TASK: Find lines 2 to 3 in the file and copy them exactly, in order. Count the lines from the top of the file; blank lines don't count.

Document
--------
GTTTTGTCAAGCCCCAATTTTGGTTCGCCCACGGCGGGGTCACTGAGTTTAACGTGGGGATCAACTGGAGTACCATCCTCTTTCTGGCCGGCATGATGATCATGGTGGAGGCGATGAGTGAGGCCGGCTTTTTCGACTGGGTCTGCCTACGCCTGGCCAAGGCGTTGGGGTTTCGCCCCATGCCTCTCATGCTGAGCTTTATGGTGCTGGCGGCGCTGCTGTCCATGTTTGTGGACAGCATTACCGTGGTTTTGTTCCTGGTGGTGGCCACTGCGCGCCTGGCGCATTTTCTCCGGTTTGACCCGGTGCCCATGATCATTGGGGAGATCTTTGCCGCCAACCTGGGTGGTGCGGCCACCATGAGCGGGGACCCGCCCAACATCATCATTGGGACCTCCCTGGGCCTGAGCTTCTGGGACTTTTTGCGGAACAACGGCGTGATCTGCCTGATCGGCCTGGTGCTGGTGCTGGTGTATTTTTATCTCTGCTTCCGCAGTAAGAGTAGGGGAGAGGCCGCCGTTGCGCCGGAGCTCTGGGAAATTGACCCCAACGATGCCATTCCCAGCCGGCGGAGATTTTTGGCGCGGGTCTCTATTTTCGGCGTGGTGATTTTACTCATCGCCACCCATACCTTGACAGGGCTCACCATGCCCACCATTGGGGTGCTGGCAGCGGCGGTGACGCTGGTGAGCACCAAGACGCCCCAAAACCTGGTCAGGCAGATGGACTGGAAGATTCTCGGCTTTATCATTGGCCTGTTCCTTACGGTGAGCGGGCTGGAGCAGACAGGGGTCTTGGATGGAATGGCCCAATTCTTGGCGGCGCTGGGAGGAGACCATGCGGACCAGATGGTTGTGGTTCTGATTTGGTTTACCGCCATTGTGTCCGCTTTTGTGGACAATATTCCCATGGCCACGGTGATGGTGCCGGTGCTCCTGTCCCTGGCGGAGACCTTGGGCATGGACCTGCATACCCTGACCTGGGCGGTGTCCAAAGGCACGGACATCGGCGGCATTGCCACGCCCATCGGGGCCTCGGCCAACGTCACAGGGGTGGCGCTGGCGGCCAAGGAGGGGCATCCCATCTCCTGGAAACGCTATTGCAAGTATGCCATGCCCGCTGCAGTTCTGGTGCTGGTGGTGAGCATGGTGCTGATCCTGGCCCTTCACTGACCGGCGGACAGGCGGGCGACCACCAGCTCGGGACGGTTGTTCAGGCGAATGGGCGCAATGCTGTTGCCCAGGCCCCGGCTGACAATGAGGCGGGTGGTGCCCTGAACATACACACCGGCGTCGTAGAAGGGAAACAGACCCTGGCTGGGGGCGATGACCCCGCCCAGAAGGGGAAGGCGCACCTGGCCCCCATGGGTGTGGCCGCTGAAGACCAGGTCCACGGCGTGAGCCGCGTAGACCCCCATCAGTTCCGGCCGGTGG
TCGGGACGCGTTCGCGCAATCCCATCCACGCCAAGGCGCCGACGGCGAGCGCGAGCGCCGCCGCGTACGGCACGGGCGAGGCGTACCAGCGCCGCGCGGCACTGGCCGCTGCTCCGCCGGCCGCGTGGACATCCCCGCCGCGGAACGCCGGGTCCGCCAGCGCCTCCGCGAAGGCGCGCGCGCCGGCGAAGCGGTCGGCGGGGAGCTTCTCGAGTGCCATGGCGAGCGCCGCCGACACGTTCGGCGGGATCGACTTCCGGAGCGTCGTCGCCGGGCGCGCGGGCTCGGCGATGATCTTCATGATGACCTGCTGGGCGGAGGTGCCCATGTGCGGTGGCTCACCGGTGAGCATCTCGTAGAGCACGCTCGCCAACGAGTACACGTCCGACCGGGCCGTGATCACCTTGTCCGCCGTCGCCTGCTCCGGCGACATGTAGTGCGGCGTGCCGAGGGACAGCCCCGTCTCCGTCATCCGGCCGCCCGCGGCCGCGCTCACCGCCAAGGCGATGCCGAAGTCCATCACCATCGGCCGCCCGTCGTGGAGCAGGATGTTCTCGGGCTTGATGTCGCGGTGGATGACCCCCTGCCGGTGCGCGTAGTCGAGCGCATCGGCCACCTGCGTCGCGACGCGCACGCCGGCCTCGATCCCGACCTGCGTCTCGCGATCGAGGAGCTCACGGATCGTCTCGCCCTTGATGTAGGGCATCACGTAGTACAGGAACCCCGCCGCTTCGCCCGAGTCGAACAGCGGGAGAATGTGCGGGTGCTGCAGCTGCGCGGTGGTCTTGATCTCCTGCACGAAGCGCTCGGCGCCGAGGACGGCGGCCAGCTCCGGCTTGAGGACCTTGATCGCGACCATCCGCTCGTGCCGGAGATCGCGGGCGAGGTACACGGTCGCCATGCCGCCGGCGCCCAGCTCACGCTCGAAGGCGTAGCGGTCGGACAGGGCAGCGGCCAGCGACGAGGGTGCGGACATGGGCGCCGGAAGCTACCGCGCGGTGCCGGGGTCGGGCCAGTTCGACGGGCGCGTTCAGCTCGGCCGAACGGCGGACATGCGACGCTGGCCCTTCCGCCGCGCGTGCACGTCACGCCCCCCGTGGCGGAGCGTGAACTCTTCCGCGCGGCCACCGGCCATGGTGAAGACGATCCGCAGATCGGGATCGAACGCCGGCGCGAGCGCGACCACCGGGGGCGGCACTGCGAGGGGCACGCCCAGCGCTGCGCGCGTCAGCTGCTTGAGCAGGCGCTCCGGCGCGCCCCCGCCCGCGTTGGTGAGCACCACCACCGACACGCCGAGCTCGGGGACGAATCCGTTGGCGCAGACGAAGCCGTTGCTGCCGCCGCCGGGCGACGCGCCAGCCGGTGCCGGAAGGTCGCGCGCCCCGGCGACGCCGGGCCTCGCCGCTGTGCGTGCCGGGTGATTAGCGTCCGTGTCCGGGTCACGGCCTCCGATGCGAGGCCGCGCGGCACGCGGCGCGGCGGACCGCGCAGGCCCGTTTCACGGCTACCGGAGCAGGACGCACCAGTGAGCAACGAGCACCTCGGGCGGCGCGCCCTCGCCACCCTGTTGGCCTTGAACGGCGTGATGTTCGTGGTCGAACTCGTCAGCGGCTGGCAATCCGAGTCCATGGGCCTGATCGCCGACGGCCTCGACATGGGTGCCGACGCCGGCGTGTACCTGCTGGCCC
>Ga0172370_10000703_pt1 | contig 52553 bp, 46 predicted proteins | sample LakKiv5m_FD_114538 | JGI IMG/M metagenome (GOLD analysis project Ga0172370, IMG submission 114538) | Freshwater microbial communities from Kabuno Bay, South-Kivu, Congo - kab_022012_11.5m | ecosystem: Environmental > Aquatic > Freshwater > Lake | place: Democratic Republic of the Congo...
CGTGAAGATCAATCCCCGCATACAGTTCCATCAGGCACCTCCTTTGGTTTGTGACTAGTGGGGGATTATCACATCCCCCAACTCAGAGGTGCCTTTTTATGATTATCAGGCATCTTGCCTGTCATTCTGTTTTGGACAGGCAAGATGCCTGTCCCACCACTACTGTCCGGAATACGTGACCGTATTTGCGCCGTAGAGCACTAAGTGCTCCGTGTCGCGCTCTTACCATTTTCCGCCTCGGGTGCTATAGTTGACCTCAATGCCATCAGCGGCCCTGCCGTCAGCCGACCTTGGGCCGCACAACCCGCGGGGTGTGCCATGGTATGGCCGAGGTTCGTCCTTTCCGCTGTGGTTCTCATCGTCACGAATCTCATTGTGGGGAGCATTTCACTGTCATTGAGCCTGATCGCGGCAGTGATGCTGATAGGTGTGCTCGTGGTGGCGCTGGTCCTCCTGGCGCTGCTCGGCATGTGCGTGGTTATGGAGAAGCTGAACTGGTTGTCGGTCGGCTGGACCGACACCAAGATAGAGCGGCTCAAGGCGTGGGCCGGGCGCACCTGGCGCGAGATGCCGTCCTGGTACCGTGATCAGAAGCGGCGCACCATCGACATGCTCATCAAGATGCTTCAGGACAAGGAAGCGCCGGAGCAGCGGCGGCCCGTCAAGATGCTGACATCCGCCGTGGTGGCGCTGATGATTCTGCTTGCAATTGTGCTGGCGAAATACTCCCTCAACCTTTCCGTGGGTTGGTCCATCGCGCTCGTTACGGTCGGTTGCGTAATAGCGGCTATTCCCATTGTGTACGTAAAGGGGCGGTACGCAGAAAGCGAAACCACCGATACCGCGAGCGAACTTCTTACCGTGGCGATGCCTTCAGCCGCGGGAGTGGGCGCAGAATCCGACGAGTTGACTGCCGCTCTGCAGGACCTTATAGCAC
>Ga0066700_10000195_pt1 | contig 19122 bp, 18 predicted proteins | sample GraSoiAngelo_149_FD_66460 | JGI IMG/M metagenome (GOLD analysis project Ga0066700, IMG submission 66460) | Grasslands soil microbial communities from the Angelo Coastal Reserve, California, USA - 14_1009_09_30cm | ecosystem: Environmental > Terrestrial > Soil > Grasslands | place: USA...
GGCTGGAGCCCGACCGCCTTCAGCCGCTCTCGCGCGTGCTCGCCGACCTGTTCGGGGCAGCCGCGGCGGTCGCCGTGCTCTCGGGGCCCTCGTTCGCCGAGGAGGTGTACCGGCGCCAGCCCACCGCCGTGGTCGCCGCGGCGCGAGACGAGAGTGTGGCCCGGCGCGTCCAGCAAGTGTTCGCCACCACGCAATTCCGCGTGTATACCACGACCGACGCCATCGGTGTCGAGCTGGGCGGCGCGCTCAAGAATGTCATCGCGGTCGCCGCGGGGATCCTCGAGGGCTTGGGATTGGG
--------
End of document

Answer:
TCGGGACGCGTTCGCGCAATCCCATCCACGCCAAGGCGCCGACGGCGAGCGCGAGCGCCGCCGCGTACGGCACGGGCGAGGCGTACCAGCGCCGCGCGGCACTGGCCGCTGCTCCGCCGGCCGCGTGGACATCCCCGCCGCGGAACGCCGGGTCCGCCAGCGCCTCCGCGAAGGCGCGCGCGCCGGCGAAGCGGTCGGCGGGGAGCTTCTCGAGTGCCATGGCGAGCGCCGCCGACACGTTCGGCGGGATCGACTTCCGGAGCGTCGTCGCCGGGCGCGCGGGCTCGGCGATGATCTTCATGATGACCTGCTGGGCGGAGGTGCCCATGTGCGGTGGCTCACCGGTGAGCATCTCGTAGAGCACGCTCGCCAACGAGTACACGTCCGACCGGGCCGTGATCACCTTGTCCGCCGTCGCCTGCTCCGGCGACATGTAGTGCGGCGTGCCGAGGGACAGCCCCGTCTCCGTCATCCGGCCGCCCGCGGCCGCGCTCACCGCCAAGGCGATGCCGAAGTCCATCACCATCGGCCGCCCGTCGTGGAGCAGGATGTTCTCGGGCTTGATGTCGCGGTGGATGACCCCCTGCCGGTGCGCGTAGTCGAGCGCATCGGCCACCTGCGTCGCGACGCGCACGCCGGCCTCGATCCCGACCTGCGTCTCGCGATCGAGGAGCTCACGGATCGTCTCGCCCTTGATGTAGGGCATCACGTAGTACAGGAACCCCGCCGCTTCGCCCGAGTCGAACAGCGGGAGAATGTGCGGGTGCTGCAGCTGCGCGGTGGTCTTGATCTCCTGCACGAAGCGCTCGGCGCCGAGGACGGCGGCCAGCTCCGGCTTGAGGACCTTGATCGCGACCATCCGCTCGTGCCGGAGATCGCGGGCGAGGTACACGGTCGCCATGCCGCCGGCGCCCAGCTCACGCTCGAAGGCGTAGCGGTCGGACAGGGCAGCGGCCAGCGACGAGGGTGCGGACATGGGCGCCGGAAGCTACCGCGCGGTGCCGGGGTCGGGCCAGTTCGACGGGCGCGTTCAGCTCGGCCGAACGGCGGACATGCGACGCTGGCCCTTCCGCCGCGCGTGCACGTCACGCCCCCCGTGGCGGAGCGTGAACTCTTCCGCGCGGCCACCGGCCATGGTGAAGACGATCCGCAGATCGGGATCGAACGCCGGCGCGAGCGCGACCACCGGGGGCGGCACTGCGAGGGGCACGCCCAGCGCTGCGCGCGTCAGCTGCTTGAGCAGGCGCTCCGGCGCGCCCCCGCCCGCGTTGGTGAGCACCACCACCGACACGCCGAGCTCGGGGACGAATCCGTTGGCGCAGACGAAGCCGTTGCTGCCGCCGCCGGGCGACGCGCCAGCCGGTGCCGGAAGGTCGCGCGCCCCGGCGACGCCGGGCCTCGCCGCTGTGCGTGCCGGGTGATTAGCGTCCGTGTCCGGGTCACGGCCTCCGATGCGAGGCCGCGCGGCACGCGGCGCGGCGGACCGCGCAGGCCCGTTTCACGGCTACCGGAGCAGGACGCACCAGTGAGCAACGAGCACCTCGGGCGGCGCGCCCTCGCCACCCTGTTGGCCTTGAACGGCGTGATGTTCGTGGTCGAACTCGTCAGCGGCTGGCAATCCGAGTCCATGGGCCTGATCGCCGACGGCCTCGACATGGGTGCCGACGCCGGCGTGTACCTGCTGGCCC
>Ga0172370_10000703_pt1 | contig 52553 bp, 46 predicted proteins | sample LakKiv5m_FD_114538 | JGI IMG/M metagenome (GOLD analysis project Ga0172370, IMG submission 114538) | Freshwater microbial communities from Kabuno Bay, South-Kivu, Congo - kab_022012_11.5m | ecosystem: Environmental > Aquatic > Freshwater > Lake | place: Democratic Republic of the Congo...